What Is a Life Insurance Beneficiary?
You could argue that life insurance means nothing without the beneficiary. Sure, it’s the policyowner who initiates the coverage and pays the premiums. But assuming that the insured doesn’t let the insurance lapse or sell it in a life settlement, the beneficiary is the one who ultimately benefits from that life insurance policy.
So, what is a life insurance beneficiary? A life insurance beneficiary is an individual or entity that has been designated to receive a death benefit on a life insurance policy. The designation is made with the insurance company and is not affected by anything in the policyholder’s will. Any given life insurance policy can have one or more primary beneficiaries, and even “back-ups” called contingent beneficiaries. When the policyholder dies, the insurance company is legally obligated to pay out the death benefit as the policyholder had specified — assuming the circumstances of the death are not fraudulent or excluded by the policy.
Life Insurance Beneficiary Rules
If your sweet, elderly neighbor tells you that she’s named you as her life insurance beneficiary, you might wonder if that’s allowed — especially if you know she has living relatives. Can she actually have her death benefit made payable to you, even though you’re not related? The answer is yes. Policyholders have the right to name almost any beneficiary they want, including any person, any charity or foundation, or even a business.
The only real restriction in naming beneficiaries is that insurance companies cannot pay a death benefit to a minor. Some insurance companies might allow an underage beneficiary to be named, but the death benefit will not be paid to anyone younger than 18. Instead, the insurance company would turn the money over to the courts and a trust would be established for the minor beneficiary. The trust would hold the proceeds until that child turns 18.
Outside of that exception for minors, anyone can be any type of life insurance beneficiary. The types include primary revocable beneficiary, primary irrevocable beneficiary, and contingent beneficiary. Additionally, a policyholder can also specify how life insurance proceeds will be passed down to a beneficiary’s heirs; the options, as explained below, are per stirpes or per capita.
Primary revocable life insurance beneficiary
A primary beneficiary has first rights to the death benefit. A policyholder may designate more than one primary beneficiary by assigning a percentage to each. For example, say your aunt wants to list you and your sister as her beneficiaries on a $100,000 life insurance policy. If she splits the death benefit 50/50, you and your sister would each get $50,000 when your aunt passes. The split doesn’t have to be even, though. If your aunt wants to, she could allocate 30% of the benefit to you and 70% to your sister. In that case, you’d get $30,000 and your sister would receive $70,000.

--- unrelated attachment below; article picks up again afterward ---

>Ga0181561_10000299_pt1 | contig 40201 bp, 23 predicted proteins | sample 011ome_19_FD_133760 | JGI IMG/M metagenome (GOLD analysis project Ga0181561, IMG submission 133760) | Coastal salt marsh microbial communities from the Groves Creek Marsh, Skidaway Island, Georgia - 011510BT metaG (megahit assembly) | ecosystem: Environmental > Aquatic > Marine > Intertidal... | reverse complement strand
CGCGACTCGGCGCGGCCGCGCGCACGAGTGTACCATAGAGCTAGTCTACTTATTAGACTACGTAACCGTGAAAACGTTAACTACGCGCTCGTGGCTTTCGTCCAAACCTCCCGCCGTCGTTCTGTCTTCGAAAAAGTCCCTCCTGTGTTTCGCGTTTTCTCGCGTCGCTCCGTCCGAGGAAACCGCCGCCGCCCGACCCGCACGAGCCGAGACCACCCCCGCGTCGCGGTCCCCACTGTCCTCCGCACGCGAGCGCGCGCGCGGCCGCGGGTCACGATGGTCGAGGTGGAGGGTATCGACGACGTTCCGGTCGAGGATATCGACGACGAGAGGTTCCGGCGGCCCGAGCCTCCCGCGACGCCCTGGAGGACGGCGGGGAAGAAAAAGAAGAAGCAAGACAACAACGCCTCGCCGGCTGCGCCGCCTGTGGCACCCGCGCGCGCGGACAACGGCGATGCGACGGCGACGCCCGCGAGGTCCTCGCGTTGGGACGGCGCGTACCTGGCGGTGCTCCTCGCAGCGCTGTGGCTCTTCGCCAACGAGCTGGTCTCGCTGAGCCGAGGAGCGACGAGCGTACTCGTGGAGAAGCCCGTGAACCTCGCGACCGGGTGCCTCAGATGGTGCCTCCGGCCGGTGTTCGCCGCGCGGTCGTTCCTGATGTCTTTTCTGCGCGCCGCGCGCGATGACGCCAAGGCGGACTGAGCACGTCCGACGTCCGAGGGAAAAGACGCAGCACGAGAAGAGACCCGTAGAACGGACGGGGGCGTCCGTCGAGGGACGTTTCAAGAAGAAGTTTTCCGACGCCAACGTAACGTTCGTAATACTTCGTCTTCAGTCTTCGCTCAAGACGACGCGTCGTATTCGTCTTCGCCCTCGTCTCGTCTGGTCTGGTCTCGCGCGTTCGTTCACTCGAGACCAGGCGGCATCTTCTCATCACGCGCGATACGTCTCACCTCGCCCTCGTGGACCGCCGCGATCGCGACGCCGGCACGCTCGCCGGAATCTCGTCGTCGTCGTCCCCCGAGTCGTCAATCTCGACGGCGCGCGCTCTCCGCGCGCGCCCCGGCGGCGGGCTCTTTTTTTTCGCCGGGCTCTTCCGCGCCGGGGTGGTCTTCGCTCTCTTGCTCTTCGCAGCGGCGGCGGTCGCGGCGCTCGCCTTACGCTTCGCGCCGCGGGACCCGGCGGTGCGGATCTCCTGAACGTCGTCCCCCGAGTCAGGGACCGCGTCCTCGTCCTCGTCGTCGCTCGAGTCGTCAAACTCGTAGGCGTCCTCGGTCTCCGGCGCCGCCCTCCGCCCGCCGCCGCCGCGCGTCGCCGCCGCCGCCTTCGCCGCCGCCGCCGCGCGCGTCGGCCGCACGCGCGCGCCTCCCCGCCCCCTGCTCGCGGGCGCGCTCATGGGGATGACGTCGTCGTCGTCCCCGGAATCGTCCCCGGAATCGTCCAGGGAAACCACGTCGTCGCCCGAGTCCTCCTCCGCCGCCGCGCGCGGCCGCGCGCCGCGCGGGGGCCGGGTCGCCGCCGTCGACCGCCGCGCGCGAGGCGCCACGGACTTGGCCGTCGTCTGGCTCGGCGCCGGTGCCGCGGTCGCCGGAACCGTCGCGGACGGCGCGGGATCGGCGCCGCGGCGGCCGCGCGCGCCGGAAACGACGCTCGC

Most primary beneficiaries are revocable — meaning that the policyowner does not need the beneficiary’s consent to change the policy. If you are a revocable beneficiary, the insured can change your status as primary beneficiary to contingent, remove you from the policy entirely, reduce the death benefit, or even cancel the policy. Any of these actions can be taken without your knowledge.
Primary irrevocable beneficiary
Primary beneficiaries that are irrevocable must consent to any policy changes that affect their future payout. Even after a divorce, a policyholder cannot remove an ex-spouse who has been designated as an irrevocable beneficiary — unless the ex-spouse agrees to that change. The exact rights of an irrevocable beneficiary vary by state. Some states will allow the irrevocable beneficiary to contest policy cancellation or life settlements, while others only allow the irrevocable beneficiary to challenge beneficiary status changes and changes to the death benefit.
Naming an irrevocable beneficiary limits the policyowner’s ability to manage the coverage or access living benefits. For that reason, it’s less common. Irrevocable status is mostly used by parents when designating their kids as beneficiaries.
Contingent life insurance beneficiary
Contingent beneficiaries only receive the death benefit if the primary beneficiaries cannot accept the payout. This normally happens when the primary beneficiaries have died. For example, let’s say your aunt lists her only child, your cousin, as her primary beneficiary. She also includes you and your sister as contingent beneficiaries with a 50/50 split. In that case, when your aunt dies, your cousin gets the death benefit. You and your sister would not receive anything as long as your cousin is alive. But if your aunt and your cousin both die in the same car crash, you and your sister would then split the death benefit as the contingent beneficiaries.
Per stirpes designation